With the advent of technology, the way we consume music has changed. Gone are the days of avid music fans spending hours in the record store finding ‘that tune’ while our partners tut and look bored beside us. Whether thats a good thing or bad, do you think that the kids these days have the same understanding of the history of dance music that we did? And to that end do you think the future for the scene is assured? 

Good question and I think it is a little bit bad.  We all move forward, but I alluded to taking time and basically paying your dues as a DJ and a fan…but these days, the word consumer is more apt, when things are too easy, there tends to be a lower appreciation.  So it will evolve.  I do believe the underground people will do it from the heart and mind , thus putting more effort and attention.  This tends to be the way for all things, be it food, culture….if you really care and want the best, you must take time and the appreciation comes from that.

How do you feel about DJs using their social media outlets to vent their feelings? Should these be used for business only, or does showing that human side actually increase your fan base? 

Social media is a bit much in that it is all too sunny and positive.  Almost everyone is always at their best and things are always ‘awesome’.  So it can be saccharine and easy to slag.  That said, even before social media, if I had a gripe or had nothing positive to say, I kept it to myself.  These days, I also don’t go on and on blathering about how awesome everything is.  Just try to stay level.

Lots of people moan about the classifications of tracks in online stores such as Beatport, what is the process behind the tracks reaching the shelves as it were? Is there scope for increasing the genres for instance creating a club house or ‘EDM’ sub category within progressive house? 

I don’t know and its frustrating for me as well.  I miss the curation of a great buyer in a great record shop.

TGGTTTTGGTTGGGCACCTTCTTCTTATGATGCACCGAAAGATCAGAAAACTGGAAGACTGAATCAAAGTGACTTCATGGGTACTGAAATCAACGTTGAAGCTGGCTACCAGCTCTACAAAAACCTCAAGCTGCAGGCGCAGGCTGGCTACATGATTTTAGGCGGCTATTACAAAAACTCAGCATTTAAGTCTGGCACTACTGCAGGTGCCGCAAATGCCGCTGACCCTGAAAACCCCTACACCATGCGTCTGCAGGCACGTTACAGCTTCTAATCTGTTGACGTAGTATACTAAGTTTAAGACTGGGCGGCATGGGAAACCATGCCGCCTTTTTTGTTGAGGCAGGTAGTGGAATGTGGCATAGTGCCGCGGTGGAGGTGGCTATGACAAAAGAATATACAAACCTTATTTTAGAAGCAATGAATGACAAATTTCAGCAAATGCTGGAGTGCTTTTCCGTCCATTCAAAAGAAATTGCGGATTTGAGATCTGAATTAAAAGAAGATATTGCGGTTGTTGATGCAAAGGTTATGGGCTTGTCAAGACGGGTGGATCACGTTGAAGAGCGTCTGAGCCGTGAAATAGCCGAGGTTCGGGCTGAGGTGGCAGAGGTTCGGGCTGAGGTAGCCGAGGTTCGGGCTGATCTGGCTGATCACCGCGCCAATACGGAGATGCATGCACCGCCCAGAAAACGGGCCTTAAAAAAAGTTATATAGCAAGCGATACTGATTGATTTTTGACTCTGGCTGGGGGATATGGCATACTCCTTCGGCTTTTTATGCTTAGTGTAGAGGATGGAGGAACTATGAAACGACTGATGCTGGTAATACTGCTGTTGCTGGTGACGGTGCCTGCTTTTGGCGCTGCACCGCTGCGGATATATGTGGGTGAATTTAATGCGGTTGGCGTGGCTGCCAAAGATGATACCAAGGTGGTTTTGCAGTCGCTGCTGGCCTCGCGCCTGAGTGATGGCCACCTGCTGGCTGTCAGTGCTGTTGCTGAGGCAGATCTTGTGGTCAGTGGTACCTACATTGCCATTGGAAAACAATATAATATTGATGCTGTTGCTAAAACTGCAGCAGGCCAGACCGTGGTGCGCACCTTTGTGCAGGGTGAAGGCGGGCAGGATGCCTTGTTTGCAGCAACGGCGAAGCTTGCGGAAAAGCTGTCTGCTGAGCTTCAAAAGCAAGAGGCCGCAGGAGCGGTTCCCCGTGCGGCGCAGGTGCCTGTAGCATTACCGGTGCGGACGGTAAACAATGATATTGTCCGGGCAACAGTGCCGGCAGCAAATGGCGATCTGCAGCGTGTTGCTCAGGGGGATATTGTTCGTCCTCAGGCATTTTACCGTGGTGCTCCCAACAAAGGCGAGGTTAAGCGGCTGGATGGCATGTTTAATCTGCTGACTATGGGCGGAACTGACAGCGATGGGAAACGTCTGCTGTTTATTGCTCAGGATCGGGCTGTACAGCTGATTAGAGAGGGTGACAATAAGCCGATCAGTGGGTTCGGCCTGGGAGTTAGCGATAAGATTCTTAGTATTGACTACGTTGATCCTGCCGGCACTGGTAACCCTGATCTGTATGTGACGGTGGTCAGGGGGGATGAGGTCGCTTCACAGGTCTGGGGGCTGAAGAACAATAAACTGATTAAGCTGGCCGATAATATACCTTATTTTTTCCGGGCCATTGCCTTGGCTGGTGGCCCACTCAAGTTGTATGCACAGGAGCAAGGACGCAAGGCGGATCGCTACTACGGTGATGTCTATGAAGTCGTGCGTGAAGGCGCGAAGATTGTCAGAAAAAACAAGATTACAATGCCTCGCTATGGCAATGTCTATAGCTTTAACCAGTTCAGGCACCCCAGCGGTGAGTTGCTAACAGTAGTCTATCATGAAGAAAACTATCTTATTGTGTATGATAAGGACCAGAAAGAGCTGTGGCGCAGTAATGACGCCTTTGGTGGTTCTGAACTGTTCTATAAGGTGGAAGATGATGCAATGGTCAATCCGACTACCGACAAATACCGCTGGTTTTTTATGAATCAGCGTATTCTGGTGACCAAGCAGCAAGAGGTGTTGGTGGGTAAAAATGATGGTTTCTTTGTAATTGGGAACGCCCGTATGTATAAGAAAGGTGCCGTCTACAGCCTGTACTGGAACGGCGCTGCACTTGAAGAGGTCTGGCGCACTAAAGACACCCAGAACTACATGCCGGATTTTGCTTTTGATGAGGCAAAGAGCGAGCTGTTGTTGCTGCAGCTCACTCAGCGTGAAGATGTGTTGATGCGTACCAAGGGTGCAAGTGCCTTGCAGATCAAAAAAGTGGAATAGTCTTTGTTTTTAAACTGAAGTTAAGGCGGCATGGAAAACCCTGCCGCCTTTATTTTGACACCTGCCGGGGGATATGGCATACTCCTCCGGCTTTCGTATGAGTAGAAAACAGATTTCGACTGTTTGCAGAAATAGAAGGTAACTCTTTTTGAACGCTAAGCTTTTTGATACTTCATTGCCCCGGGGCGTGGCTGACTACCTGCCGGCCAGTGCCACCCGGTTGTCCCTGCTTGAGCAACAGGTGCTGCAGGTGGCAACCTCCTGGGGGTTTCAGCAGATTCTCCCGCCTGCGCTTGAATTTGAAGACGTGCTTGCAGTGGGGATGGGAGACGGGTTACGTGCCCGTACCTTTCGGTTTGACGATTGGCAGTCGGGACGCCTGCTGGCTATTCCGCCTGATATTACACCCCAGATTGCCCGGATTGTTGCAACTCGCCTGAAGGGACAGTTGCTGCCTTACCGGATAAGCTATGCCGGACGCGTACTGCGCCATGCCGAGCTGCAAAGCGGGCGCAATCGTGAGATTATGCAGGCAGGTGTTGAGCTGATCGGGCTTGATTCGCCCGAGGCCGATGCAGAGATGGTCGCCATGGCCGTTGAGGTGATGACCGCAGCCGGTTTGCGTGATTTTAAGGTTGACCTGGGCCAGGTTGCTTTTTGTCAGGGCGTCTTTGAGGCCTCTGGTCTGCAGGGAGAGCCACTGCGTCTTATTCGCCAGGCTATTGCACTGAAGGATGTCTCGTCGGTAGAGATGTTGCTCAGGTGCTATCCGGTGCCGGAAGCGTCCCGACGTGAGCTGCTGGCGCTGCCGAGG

Acid House has now been alive and kicking for 30 years, many never thought it would get this far. I remember reading articles in DJ Mag as early as the mid 90s saying House music was dead. What has been the defining memory of the last 30 years? 

Hard to say as i feel we are still defining it and taking it forward…

Finally, whats 2014 got in store for you? 

Lots! Of note….SUBPAC…the greatest idea I have come across to date. I will be busy working with this to take it to the next level!

Big hugs and best to all for 2014!

 

01// Sound Stream – Love Jam (Maceo Plex Remix)
02// Frankie Dep – The Tattoo I Wanted (Danny Serrano Remix)
03// Kaiser Souzai – Rusty (Dayowl Remix)
04// Mono Dos – Smack
05// Kaiser Souzai – Foggy
06// Re.You – Anyway (Rampa Remix)
07// K C Flight – Voices (Original Dub Mix)
08// Abel The Kid – Zumba Socks
09// Tiga vs Audion  – Let’s Go Dancing
10// John Acquaviva, Simon Doty – Say What


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About the author

Before Decoded started, UK Editor, Simon Huxtable ran a successful podcast for new and established artists covering many forms of electronic music. No slouch on the decks himself, he has DJed at some of the countries best venues and has an ever-growing portfolio of releases under his current production moniker - Real Gone Kid.